278 Mass. 259

February 1, 1932 - February 3, 1932

Suffolk County


Practice, Civil, Verdict, New trial.

There was no error in the denial of a motion by a defendant for a new trial of an action of contract where it appeared that at the trial the judge charged the jury in substance that if they found for the plaintiff their verdict should be for a certain principal sum with interest at seven per cent, and the verdict returned was less than a sum so computed, it not appearing as a matter of law that such verdict was a compromise verdict, and no abuse of discretion in such denial being shown.

CONTRACT. Writ in the Municipal Court of the City of Boston dated November 8, 1930.

On removal to the Superior Court, the action was tried before Broadhurst, J. There was a verdict for the plaintiff in the sum of $6,421.40. To the denial of a motion for a new

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trial in the circumstances stated in the opinion, the defendant alleged exceptions.

M. B. Holsberg, for the defendant Perlmuter.

R. A. Hunt, for the plaintiff.

RUGG, C.J. This is an action of contract on a promissory note made by a corporation and indorsed by the defendant Perlmuter, hereafter referred to as the defendant. There was testimony tending to show that the original rate of interest on the note was five per cent; that the rate was subsequently changed to five and one half per cent, then to six per cent, and finally to seven per cent; and that payments of interest as indorsed on the note were calculated at these successive rates. Confessedly nothing had been paid on the principal of the note. The case was submitted to the jury on the question whether the defendant knew of or assented to the changes in the rate of interest, the testimony being conflicting on this point. The presiding judge charged the jury, without exception, "If you find for the plaintiff . . . your verdict will be for a lump sum which will include the principal amount . . . and interest on it at the rate of seven per cent," after subtracting from the total a conceded amount. The jury found for the plaintiff in a sum which the defendant contends does not represent, but is less than, the principal sum of the note with interest at seven per cent with the stated deduction. The defendant seasonably filed a motion for a new trial on the ground that the verdict was against the evidence, the weight of the evidence and the law, and contrary to the instructions of the presiding judge. At the hearing the trial judge stated that he would grant the motion, if at all, only to order a new trial on the question of the amount due.. Counsel for the defendant stated that he desired a new trial on the merits. The motion was denied. The only exception is to the order denying the motion for a new trial.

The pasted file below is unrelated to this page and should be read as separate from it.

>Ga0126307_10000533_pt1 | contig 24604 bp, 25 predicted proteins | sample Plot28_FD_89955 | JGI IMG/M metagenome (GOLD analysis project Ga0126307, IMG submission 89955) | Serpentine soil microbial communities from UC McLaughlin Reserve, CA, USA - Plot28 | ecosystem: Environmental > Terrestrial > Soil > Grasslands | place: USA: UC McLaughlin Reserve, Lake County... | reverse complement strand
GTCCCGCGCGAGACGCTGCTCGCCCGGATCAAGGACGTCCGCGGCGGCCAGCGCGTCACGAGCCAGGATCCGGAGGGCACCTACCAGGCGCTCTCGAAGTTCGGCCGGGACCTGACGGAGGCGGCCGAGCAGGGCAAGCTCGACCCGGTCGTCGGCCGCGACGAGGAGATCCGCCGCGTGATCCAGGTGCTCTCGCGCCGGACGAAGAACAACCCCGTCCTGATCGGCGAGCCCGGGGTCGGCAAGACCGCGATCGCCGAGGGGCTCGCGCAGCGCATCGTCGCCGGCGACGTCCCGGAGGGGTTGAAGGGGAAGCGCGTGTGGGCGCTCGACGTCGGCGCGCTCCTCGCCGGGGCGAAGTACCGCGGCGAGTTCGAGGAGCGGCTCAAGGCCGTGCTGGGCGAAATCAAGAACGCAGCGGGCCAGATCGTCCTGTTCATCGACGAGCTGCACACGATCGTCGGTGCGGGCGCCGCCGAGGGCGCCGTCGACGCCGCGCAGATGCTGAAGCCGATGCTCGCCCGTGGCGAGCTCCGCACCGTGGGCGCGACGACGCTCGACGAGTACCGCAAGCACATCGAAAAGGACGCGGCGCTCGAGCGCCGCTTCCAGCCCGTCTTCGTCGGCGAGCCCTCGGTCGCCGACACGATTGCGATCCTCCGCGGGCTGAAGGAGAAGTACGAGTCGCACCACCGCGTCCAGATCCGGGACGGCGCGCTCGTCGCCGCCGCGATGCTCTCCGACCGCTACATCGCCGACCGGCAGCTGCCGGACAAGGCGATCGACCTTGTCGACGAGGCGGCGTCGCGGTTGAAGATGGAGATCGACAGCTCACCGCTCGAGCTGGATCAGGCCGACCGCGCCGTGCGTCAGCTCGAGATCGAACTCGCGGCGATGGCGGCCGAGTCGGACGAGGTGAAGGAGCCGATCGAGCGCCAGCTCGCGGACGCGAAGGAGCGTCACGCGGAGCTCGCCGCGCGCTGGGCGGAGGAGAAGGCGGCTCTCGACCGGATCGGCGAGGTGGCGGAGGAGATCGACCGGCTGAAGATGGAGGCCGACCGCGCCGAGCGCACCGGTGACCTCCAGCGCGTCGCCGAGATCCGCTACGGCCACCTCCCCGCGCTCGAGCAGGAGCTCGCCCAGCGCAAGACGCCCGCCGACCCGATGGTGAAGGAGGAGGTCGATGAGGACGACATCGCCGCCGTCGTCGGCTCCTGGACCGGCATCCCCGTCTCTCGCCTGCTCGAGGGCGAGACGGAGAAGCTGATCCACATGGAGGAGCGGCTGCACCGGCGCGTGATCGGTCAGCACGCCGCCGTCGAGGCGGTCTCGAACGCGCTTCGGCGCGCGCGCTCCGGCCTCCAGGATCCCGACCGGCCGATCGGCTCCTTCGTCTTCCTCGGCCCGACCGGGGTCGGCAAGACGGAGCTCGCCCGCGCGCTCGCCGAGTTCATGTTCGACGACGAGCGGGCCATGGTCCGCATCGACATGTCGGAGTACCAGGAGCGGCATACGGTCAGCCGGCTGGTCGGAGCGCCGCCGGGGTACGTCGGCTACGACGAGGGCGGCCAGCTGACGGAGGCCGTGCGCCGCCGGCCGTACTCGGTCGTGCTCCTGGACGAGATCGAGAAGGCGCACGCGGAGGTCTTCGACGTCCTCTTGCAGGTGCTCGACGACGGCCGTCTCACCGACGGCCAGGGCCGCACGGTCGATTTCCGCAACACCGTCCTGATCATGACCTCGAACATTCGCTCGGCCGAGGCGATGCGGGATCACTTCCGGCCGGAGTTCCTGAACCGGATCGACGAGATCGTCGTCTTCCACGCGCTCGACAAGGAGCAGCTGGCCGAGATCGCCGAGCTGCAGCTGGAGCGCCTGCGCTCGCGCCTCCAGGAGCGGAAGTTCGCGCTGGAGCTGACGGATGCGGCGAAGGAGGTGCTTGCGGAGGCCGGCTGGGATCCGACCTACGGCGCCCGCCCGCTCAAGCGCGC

No requests for rulings of law were made at the hearing on the motion for a new trial. It is familiar law that the granting or denial of such a motion rests in sound judicial discretion unless at the hearing upon such motion some question of law is presented which could not have been

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raised at the trial on the merits or which could have been so raised and is entertained by the judge. Commonwealth v. Dascalakis, 246 Mass. 12, 24, 25. Costello v. Hayes, 249 Mass. 349, 356. No such question of law is here presented. The defendant contends that the verdict shows on its face that the jury could not have followed the instructions of the judge as to the rate of interest because the amount of the verdict is less than the face of the note plus interest at the rate of seven per cent after making the stated deduction, and that therefore the verdict must have been a compromise on the question whether the defendant assented to the rate of seven per cent. See Simmons v. Fish, 210 Mass. 563, 570. This result does not necessarily follow. It may be that the jury made a mistake in casting the interest. The error, if any, was to the financial advantage of the defendant. In any event, the case at bar falls within the general rule that the granting of a motion for a new trial rested in the sound judicial discretion of the trial judge. There is nothing to indicate abuse of discretion. Commonwealth v. Barney, 258 Mass. 609, 610. Energy Electric Co., petitioner, 262 Mass. 534, 537-538. Big Rapids National Bank v. Peters, 120 Mich. 518. The case is quite distinguishable from Cunningham v. Magoun, 18 Pick. 13, Lufkin v. Hitchcock, 194 Mass. 231, and other cases upon which the defendant relies.

Exceptions overruled.